Related Resources from PDA:

Permanent Basing archive of War Report

Afghan Civilian Casualties archive of War Report

Strange Victory: A critical appraisal of Operation Enduring Freedom and the Afghanistan war by Carl Conetta, PDA Research Monograph #6, 30 January 2002.

Bring the Taliban In?

Should high-ranking Taliban officials be brought into the fold of governance? The ICG report argues that peace-minded Taliban have had enough chance at amnesty and now trying to engage the remaining Taliban would actually alienate the majority of the population and result in lost popular confidence and support

On the other hand, a recent look at the need to resolve Afghan-Pakistan border issues before the insurgency, narcotics and smuggling can be successfully addressed, strongly recommends Taliban participation in peace and reconciliation programs. Authors Peter Middlebrook and Sharon Miller argue that leaving them out would only fuel future discontent and hinder progress towards a democratic society that respects human rights.

Civilian Casualties in U.S./NATO Air Strikes in Afghanistan

More than 1,000 among the 4,000 killed in 2006 in the Taliban comeback were civilians as the insurgents used them to shield themselves from NATO air strikes, according to Human Rights Watch estimates3  -- a record that drove President Hamid Karzai to tears.4

Of those casualties, Human Rights Watch estimated at least 100 civilians were killed in NATO and U.S.-led operations, which also ruined homes and livelihoods of hundreds of families.5  A particularly egregious NATO attack in October 2006 in the Panjwai district in Kandahar killed 31 civilians, and attracted strong condemnation from Afghan and international officials and human rights organizations -- a week after 22 others were killed in the same region.6

These incidents only contribute to increased support for the Taliban and insurgency. Lt. Gen. David Richards, British commander of NATO forces in Afghanistan, estimated that 70 percent of the southern population is "on the fence." 7 

Permanent Bases in the Middle East

W. Andrew Terrill, in a Strategic Studies Institute report "Regional Fears of Western Primacy and the Future of U.S. Middle Eastern Basing Policy," studies the best way to conduct basing activities in the Middle East while respecting regional and historic concerns. An intriguing aspect tucked away in this 103-page report is how a potential spillover from the Iraqi civil war could affect U.S. basing operations especially in the small Persian Gulf countries.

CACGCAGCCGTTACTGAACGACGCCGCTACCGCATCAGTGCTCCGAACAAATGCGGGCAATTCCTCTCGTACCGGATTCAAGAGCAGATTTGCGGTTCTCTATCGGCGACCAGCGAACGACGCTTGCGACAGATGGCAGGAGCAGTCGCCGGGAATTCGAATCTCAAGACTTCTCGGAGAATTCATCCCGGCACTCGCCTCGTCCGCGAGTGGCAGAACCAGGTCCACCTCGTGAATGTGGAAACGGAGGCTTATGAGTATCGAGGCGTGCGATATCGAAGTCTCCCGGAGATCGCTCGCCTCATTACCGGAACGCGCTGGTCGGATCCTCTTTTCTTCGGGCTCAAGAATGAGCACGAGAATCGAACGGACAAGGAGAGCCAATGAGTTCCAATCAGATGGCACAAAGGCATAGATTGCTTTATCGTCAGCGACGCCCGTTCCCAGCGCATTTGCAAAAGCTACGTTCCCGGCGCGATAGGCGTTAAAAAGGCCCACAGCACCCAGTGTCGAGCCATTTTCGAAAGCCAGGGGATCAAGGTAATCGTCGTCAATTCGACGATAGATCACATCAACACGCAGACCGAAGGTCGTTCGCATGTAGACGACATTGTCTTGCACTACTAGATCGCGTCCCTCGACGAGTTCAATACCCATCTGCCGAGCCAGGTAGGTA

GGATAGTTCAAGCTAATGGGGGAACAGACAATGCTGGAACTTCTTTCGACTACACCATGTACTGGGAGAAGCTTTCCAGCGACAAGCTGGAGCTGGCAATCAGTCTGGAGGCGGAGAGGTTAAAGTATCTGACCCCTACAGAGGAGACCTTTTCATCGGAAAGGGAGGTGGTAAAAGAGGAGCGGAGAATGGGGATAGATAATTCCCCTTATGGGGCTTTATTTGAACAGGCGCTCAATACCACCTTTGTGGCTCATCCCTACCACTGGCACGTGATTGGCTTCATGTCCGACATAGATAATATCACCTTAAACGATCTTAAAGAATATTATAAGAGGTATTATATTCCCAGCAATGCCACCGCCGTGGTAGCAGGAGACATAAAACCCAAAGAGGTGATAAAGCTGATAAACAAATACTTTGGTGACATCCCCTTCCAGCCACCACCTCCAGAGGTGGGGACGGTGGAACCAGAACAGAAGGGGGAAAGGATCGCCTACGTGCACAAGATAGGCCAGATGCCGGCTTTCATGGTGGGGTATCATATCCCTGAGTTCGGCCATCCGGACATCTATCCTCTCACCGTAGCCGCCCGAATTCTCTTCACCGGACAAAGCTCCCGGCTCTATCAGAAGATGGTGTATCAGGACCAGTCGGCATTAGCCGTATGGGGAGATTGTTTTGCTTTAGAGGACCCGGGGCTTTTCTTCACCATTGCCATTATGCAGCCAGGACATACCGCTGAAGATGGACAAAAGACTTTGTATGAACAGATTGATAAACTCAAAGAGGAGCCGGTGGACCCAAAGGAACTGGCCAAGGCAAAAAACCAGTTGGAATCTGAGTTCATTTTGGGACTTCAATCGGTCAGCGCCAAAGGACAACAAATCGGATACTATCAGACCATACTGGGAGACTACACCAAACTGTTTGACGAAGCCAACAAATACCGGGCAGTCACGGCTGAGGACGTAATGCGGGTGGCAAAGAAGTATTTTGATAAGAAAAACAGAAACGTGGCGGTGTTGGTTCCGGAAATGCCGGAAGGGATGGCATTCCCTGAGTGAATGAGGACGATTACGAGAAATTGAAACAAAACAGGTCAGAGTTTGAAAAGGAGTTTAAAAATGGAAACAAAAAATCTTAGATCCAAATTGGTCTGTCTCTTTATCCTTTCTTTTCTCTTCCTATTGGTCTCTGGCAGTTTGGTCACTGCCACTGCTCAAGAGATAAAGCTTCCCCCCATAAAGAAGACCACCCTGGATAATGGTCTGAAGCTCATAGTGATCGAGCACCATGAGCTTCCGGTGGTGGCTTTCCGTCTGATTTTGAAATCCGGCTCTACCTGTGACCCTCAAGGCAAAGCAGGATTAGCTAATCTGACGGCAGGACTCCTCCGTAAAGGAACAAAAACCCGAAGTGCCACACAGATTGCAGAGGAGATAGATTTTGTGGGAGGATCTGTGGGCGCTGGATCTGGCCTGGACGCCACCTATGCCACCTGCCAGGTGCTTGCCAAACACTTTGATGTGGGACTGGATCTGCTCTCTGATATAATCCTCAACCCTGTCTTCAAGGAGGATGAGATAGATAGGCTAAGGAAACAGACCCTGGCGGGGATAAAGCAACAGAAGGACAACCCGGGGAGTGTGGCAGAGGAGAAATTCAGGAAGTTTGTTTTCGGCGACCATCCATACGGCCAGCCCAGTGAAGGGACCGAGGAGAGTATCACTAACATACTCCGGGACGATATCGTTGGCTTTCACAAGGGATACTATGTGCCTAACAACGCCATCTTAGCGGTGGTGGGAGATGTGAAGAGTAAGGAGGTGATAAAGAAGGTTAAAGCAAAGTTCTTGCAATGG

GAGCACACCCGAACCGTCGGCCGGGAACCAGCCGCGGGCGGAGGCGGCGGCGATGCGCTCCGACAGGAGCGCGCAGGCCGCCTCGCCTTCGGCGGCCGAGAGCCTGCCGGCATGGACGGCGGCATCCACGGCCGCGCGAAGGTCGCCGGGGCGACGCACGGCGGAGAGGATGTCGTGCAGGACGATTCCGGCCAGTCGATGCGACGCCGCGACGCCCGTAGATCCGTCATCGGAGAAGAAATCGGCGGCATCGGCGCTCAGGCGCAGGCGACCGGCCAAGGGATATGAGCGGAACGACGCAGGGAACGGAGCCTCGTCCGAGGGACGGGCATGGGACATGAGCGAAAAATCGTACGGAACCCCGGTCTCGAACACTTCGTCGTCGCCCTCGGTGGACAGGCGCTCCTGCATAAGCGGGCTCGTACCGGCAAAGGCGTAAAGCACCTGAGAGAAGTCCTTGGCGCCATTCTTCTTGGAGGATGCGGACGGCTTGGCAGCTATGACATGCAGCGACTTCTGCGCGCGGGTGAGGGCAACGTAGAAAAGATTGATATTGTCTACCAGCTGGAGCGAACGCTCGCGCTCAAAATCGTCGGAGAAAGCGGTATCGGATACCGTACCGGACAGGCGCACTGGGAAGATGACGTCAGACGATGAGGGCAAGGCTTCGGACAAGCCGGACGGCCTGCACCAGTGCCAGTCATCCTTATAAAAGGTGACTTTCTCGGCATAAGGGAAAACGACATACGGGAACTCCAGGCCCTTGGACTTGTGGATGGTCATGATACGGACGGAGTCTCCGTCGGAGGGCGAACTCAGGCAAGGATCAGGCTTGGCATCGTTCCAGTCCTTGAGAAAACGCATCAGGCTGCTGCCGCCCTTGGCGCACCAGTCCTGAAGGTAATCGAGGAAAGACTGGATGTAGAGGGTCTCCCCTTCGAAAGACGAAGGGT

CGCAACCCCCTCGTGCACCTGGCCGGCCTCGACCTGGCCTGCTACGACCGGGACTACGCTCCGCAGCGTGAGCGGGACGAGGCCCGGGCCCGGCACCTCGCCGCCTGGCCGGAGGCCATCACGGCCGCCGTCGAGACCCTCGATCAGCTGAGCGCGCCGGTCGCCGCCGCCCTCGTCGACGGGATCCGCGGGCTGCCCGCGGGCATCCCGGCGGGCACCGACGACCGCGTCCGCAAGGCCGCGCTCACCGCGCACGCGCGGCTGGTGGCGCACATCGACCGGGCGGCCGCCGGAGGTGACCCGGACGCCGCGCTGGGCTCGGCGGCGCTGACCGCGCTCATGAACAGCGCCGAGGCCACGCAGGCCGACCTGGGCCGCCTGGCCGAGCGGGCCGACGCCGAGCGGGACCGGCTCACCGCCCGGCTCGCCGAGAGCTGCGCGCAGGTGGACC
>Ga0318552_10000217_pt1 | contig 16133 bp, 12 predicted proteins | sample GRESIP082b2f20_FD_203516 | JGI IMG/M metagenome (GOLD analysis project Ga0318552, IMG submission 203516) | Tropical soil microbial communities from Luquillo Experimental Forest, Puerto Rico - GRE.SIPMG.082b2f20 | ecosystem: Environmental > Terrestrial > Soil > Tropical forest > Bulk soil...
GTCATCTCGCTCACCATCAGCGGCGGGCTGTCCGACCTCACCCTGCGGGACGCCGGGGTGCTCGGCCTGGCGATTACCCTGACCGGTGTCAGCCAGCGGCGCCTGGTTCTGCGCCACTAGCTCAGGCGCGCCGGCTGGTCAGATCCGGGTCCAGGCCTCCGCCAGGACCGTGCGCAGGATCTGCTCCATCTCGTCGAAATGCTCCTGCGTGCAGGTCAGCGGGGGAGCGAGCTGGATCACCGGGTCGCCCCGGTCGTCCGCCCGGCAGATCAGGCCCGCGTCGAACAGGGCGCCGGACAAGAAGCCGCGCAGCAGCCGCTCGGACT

He highlights Bahrain which, unusually among neighboring Arab states, has a majority Shi'ite population (70 percent) with a dominant Sunni monarchy. Bahrain is of particular concern, because it hosts a big US naval base and its support of the U.S. has designated it a "major non-NATO US ally."

But political tumult has disrupted US military operations before. In June 2004, the U.S. evacuated all American family members and non-emergency personnel due to Sunni terrorist concerns.

Terrill argues that the US should have more faith in its Arab allies and not immediately withdraw if a "limited and containable civil unrest" breaks out in Bahrain -- this would only ossify the American image in the Middle East as a fair weather friend.


1. Benjamin Sand. "Afghan government recruiting thousands of auxiliary police to battle insurgents," Voice of America, 10 January 2007.

2. "Interagency Assessment of Afghanistan Police Training and Readiness," Joint report by the Pentagon and the State Department, 04 December 2006.

3. Rachel Morarjee. "Air war costs NATO Afghan supporters," The Christian Science Monitor, 18 December 2006

4. Jason Straziuso. "Tearful Karzai says Afghan children are dying from terrorism and NATO bombs," The Associated Press, 20 December 2006.

5. "Afghanistan: Slow Progress on Security and Rights," Human Rights Watch, 30 January 2007.

6. "Afghanistan: Letter to NATO Secretary General Regarding Summit in Latvia," Human Rights Watch, 28 November 2006.

7. David Rohde and Taimoor Shah. "NATO raid killed 31 civilians, report says," The New York Times, 14 November 2006.